Don’t ignore Dylan Alcott’s wheelchair by Phil Hayes-Brown
Australia’s Dylan Alcott has roared into the limelight with a historic win at Wimbledon and a TV Logie to boot. He is the face of disability inclusion at the moment, and what a wonderful moment it is.
I watched the Grand Slam final over the weekend with my family, including my daughter Phoebe who has a moderate intellectual disability, and we cheered as Dylan choked back tears as he lifted the Wimbledon trophy after blitzing British rival Andy Lapthorne in straight sets, 6-0 6-2.
The win was historic because it was Wimbledon’s first wheelchair event. What an amazing moment for the 28-year-old and for disability inclusion. Finally, people of all abilities are being celebrated.
But when I was discussing the win over the weekend with a friend, they said: “Isn’t it a pity the event is called the ‘Quad Wheelchair’ singles. It’s not inclusive.”
It’s a vexed question that gets raised with me a lot in my role as CEO of a disability organisation. How do we get greater inclusion – by celebrating difference or by pretending it doesn’t exist?
Dylan himself hinted at this in his acceptance speech
“Today, everyone there did not care I was in a wheelchair. They’re like, ‘How good is this match? How good is he playing? He’s a good bloke’,” he told the packed crowd.
In all the talk of inclusion I think there is a very real risk that we forget another important concept – diversity.
Inclusion suggests that bringing groups together is a good thing, whereas diversity says more options and choice are better than less. It is a celebration of our differences.
This same debate occurred recently with the Commonwealth Games which included several para-sport events. Some commentators insisted we should just have one inclusive sporting event going forward with all the events together side by side because that’s how we achieve greater awareness and inclusion.
While I like the theory of this, I found myself disagreeing because if that occurred it would actually mean that many of the para events would have to be cut out of the schedule and the end result might well be less opportunity for these athletes instead of more.
Another example is that the AFL has an Indigenous Players Association in addition to the Players Association. There are some critics who have said this isn’t helpful – that we should just have one Players Association that represents everyone. I disagree. The driver for the indigenous offshoot were that the main Players Association wasn’t properly set up to represent indigenous players who wanted their own voice.
In terms of disability in the media, it’s fabulous seeing Dylan Alcott have so much success and I would love to see more people with disability represented in the mainstream media.
But I strongly believe we also need separate voices and forums and spaces to achieve greater inclusion.
Australia has a national TV channel dedicated to multiculturalism in SBS, and an Indigenous channel in NITV. Both are crucial to reminding us about our cultural diversity and play valuable roles in making us more culturally inclusion. I couldn’t imagine how all those communities would be better served by having just one “inclusive” channel. And who would decide what content and which voices would be left out? The risk of homogenisation is very real.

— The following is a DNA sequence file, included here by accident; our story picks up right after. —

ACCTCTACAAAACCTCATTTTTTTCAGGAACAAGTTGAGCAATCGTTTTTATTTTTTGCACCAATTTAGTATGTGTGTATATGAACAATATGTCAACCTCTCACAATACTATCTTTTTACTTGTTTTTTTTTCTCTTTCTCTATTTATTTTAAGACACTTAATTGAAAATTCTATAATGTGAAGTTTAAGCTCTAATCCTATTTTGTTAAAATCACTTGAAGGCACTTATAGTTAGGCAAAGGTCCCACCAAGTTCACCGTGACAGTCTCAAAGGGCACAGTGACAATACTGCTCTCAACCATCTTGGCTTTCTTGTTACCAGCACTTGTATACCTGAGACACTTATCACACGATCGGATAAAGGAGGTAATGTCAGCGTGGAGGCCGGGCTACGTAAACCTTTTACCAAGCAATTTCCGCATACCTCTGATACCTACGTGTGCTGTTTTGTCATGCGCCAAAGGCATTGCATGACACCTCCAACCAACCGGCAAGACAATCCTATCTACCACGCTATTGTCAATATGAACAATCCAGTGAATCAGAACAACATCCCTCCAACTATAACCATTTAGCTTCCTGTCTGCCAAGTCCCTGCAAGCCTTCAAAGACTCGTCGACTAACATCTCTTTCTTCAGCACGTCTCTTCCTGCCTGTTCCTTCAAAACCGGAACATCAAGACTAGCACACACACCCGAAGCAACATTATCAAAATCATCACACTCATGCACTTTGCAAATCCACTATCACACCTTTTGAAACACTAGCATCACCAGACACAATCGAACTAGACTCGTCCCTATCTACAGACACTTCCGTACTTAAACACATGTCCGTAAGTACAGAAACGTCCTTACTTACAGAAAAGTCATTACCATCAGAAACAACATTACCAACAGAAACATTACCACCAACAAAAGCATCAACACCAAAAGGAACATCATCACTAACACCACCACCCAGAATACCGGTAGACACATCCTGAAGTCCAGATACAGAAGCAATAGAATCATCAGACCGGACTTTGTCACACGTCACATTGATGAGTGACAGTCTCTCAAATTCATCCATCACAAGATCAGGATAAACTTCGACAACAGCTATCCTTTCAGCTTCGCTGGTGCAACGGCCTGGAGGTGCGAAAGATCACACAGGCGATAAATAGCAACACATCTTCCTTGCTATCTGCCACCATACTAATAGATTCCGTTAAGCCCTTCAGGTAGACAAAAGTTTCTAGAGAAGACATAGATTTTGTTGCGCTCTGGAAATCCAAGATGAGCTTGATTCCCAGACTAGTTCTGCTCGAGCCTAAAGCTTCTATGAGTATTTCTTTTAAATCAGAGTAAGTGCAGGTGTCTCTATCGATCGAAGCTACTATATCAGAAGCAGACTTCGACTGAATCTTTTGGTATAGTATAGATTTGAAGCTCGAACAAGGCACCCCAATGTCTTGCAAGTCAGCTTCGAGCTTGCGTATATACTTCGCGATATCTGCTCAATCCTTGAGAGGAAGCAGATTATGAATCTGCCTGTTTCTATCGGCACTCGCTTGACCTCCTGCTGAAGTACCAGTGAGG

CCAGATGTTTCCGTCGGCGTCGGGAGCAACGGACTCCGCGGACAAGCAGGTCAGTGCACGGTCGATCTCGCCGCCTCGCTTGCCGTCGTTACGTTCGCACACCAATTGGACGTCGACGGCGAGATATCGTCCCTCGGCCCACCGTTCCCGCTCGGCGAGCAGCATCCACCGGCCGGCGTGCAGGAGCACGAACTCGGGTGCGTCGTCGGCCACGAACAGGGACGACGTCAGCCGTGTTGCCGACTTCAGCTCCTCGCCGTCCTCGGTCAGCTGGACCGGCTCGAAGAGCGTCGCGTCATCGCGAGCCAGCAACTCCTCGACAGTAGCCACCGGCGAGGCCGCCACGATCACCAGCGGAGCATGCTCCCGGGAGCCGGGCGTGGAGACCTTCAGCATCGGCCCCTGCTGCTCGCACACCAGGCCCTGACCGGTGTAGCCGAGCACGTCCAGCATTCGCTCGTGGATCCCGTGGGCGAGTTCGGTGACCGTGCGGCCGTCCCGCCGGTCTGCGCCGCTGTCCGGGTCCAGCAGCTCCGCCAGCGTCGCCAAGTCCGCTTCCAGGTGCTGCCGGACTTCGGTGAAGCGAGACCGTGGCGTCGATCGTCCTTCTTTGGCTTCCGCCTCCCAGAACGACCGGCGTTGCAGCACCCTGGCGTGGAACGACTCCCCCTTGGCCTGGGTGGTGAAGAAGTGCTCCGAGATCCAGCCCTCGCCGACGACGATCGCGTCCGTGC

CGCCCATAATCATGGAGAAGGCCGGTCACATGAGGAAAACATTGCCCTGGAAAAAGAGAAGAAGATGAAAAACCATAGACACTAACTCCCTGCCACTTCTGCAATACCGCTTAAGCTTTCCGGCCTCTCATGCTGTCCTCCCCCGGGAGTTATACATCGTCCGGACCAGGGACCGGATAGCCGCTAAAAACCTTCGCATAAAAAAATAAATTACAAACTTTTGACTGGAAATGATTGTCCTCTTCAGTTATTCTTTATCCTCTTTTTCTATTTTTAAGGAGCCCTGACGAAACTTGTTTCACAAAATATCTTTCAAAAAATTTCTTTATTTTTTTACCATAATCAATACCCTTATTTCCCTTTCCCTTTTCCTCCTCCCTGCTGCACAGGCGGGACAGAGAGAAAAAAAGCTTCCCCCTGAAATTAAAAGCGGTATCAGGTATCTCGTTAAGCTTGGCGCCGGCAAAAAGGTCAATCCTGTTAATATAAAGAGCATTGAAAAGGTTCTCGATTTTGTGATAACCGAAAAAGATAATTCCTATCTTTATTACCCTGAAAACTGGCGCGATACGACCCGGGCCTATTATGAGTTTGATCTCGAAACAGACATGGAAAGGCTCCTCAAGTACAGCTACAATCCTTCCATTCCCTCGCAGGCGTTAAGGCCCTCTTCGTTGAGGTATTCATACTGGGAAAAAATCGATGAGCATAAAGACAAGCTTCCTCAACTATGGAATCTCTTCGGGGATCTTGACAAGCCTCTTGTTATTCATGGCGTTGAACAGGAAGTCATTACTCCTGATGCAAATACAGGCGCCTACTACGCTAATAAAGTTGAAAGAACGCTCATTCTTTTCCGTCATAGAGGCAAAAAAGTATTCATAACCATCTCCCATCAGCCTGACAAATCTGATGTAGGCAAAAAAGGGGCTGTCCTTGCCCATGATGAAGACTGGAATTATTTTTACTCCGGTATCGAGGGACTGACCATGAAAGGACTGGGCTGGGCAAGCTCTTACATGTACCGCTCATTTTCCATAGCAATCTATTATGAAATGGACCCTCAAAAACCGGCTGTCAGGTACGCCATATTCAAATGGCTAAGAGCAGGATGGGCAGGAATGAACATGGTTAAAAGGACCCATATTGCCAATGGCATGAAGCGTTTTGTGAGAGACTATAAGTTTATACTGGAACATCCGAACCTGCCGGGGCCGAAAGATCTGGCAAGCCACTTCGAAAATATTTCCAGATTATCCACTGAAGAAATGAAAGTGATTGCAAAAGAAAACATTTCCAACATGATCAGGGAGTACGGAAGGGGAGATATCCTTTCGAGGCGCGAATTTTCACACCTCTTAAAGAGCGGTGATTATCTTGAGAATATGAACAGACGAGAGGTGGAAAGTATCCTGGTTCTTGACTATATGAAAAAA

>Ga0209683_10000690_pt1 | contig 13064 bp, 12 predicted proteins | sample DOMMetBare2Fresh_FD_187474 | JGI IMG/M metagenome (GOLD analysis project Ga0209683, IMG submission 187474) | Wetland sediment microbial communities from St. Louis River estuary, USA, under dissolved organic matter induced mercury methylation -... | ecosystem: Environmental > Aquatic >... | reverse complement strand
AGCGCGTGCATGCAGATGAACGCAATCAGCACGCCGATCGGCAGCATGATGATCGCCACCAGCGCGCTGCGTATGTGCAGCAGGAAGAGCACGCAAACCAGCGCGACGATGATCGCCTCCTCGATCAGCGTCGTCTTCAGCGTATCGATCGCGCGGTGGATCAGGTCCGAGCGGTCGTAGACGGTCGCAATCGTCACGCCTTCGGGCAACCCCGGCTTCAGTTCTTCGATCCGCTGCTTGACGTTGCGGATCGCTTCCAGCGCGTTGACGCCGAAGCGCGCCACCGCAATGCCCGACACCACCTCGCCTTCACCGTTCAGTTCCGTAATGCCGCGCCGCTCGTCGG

One of my own passions is to see the creation of a channel devoted to disability. It would broadcast programs, series and movies depicting people living with disability breaking barriers and the technological advances that are changing lives.
But when I suggested this idea to someone recently who has a similar vision for greater disability inclusion , I was told it would be a bad thing because it would not be inclusive. A separate channel would reinforce the separateness of disability, they said. Better to just have a few programs about disability on the ABC as national broadcaster.
I disagree that such a channel, and similar ideas, would set back the cause for greater disability awareness and inclusion.
In fact, such a channel could actually be a major step forward for disability inclusion because it would create a space for the entire community living with, affected by or interested in disability to gather and share stories. Remember, 1-in-5 people live with a disability and many more are affected indirectly, so it’s a huge potential audience.
A separate channel could become a national brand champion, highlighting great examples of inclusion in the workplace, in schools and in the community and be a powerful driver of change. My family would love to see a channel like this bring all those stories – including Dylan Alcott’s historic win – in one place.
So there are many differences of opinion about the best way to achieve inclusion and Dylan Alcott is helping us all have it at a national level.
Sport and the media play such pivotal roles in the struggle for greater inclusion and Dylan’s success in both spaces is having a huge impact.
Phil Hayes-Brown is CEO of Melbourne-based disability support agency Wallara and was formerly in senior roles in the corporate world, the National Basketball Association in the US and the Hawthorn football club. His daughter has an intellectual disability.